|Washington Nationals Opening Day 2017|
Regardless of your level of baseball interest, how can the library support your love for America’s pastime? Well, baseball has long been a subject for fiction and nonfiction alike, but here are a few great selections from recent years.
Pitchers are, by default, at the center of the action on the baseball field, and some draw significant attention with their off the field action as well. Pedro by Pedro Martinez and Michael Silverman is the memoir of the colorful Hall of Fame pitcher who retired in 2009 after 18 seasons in the majors with teams including the Montreal Expos (now the Washington Nationals), Boston Red Sox, and New York Mets. In the book, Pedro discusses his quest to overcome the negative perceptions caused by his small stature and become a dominating pitcher, as well as his historic run with the Boston Red Sox to end their 85 season World Series drought.
Of course, most pitchers don't have Martinez's record-breaking career. Rick Ankiel debuted as a pitcher for the St. Louis Cardinals in 2000, but was never able to pitch successfully at the major league level. After struggling unsuccessfully against a condition known as the yips, he left baseball only to later return as an outfielder and play seven major league seasons for a variety of teams, including the Washington Nationals (2011 & 2012). Ankiel's new book, The Phenomenon, written with Tim Brown, tells the story of the condition that derailed his original career plans and the process he went through to overcome these challenges.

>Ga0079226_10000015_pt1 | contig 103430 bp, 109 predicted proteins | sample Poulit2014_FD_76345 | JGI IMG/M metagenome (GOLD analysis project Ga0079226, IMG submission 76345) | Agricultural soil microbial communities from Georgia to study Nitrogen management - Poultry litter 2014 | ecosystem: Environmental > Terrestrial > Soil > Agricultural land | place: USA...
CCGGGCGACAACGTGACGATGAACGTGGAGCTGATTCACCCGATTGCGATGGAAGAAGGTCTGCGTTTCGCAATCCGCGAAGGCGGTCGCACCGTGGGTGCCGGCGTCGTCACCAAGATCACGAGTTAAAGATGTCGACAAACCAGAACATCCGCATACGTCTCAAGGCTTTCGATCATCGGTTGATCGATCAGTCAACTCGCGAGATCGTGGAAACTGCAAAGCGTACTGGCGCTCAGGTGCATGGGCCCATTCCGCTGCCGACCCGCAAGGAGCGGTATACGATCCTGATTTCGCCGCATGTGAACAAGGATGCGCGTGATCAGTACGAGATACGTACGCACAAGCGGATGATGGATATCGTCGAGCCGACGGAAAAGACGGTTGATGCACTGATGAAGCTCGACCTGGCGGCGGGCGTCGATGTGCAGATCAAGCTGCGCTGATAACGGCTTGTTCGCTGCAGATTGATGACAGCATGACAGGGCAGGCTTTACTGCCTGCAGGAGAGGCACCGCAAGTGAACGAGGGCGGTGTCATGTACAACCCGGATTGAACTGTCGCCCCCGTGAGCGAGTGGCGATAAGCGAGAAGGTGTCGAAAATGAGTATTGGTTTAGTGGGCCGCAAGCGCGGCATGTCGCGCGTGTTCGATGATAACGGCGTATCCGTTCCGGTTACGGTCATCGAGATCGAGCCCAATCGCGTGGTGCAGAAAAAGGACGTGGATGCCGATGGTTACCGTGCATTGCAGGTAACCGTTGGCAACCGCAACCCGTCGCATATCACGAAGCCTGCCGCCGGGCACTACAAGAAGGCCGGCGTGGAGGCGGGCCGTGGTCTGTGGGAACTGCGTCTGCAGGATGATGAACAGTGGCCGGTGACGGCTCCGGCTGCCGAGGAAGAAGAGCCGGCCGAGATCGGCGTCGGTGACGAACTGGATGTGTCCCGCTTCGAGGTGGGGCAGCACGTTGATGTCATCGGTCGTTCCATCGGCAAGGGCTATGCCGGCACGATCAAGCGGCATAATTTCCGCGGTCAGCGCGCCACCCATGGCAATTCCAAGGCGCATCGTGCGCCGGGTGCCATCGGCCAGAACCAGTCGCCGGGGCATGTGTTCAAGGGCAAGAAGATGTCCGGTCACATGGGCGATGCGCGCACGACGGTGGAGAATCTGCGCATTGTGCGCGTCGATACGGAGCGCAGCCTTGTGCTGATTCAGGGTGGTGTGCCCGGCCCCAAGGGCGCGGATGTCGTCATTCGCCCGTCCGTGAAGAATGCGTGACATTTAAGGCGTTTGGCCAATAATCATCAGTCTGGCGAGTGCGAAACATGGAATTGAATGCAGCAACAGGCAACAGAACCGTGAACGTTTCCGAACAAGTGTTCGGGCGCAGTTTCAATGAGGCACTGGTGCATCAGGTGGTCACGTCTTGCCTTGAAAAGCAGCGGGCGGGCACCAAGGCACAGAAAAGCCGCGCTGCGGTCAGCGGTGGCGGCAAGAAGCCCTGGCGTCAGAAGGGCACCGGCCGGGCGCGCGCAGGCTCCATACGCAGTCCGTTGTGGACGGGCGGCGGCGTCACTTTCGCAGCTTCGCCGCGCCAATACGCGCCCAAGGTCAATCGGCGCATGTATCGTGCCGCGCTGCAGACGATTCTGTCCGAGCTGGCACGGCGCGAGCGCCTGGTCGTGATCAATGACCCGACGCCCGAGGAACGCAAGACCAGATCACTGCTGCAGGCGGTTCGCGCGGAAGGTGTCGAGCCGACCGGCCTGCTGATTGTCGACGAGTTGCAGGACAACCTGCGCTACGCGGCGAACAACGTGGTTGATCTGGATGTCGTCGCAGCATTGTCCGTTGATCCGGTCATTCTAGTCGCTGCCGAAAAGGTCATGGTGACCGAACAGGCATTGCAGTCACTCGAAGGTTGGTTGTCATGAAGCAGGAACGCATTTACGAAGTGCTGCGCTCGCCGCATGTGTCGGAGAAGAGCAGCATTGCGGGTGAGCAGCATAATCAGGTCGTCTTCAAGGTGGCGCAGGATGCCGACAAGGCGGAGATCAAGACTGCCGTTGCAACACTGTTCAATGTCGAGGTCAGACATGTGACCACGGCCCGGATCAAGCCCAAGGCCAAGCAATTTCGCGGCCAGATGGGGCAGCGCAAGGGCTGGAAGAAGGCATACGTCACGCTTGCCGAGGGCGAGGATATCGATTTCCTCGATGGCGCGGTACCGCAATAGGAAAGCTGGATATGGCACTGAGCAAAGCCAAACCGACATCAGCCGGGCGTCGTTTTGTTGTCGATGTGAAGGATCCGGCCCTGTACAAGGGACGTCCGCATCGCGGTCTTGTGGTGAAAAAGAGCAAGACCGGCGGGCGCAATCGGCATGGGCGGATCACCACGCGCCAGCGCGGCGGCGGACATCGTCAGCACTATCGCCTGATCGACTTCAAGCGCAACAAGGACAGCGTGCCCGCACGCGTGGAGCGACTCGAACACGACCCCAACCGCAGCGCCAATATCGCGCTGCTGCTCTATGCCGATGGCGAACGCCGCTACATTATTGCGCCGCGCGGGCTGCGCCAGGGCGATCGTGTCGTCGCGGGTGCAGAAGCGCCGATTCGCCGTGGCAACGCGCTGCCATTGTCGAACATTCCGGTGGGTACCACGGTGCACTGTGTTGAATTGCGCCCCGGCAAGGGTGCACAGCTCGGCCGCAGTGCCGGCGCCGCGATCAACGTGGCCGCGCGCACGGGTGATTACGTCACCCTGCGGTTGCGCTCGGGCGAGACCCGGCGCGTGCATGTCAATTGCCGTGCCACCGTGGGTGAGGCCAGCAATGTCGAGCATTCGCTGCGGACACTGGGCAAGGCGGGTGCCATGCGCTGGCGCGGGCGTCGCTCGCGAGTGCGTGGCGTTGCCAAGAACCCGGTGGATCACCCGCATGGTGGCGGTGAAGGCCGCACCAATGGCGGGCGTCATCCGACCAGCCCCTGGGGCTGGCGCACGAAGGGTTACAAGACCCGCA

For those interested in local players, Cal Ripken, Jr. will be one of the subjects of the forthcoming The Streak: Lou Gehrig, Cal Ripken Jr., and Baseball's Most Historic Record by John Eisenberg. Rather than being a biography, the book explores the environment of baseball in the early and late twentieth century. New York Yankee Gehrig's streak of playing 2,130 consecutive games stood from 1939, when Gehrig took himself out of the lineup due to playing difficulties caused by his not-yet-diagnosed amyotrophic lateral sclerosis (ALS)—now commonly called Lou Gehrig's disease. The record stood until 1995 when it was broken by the Orioles' Cal Ripken, Jr. whose streak ended at 2,632 consecutive games.
Prefer to watch instead? Check out the 2013 movie 42 (PG-13) about Jackie Robinson's major league breakthrough. The movie shows that Robinson's role as the first black player in the majors was anything but accidental. Robinson's life both in and out of baseball has also been the subject of numerous biographies for readers of all ages.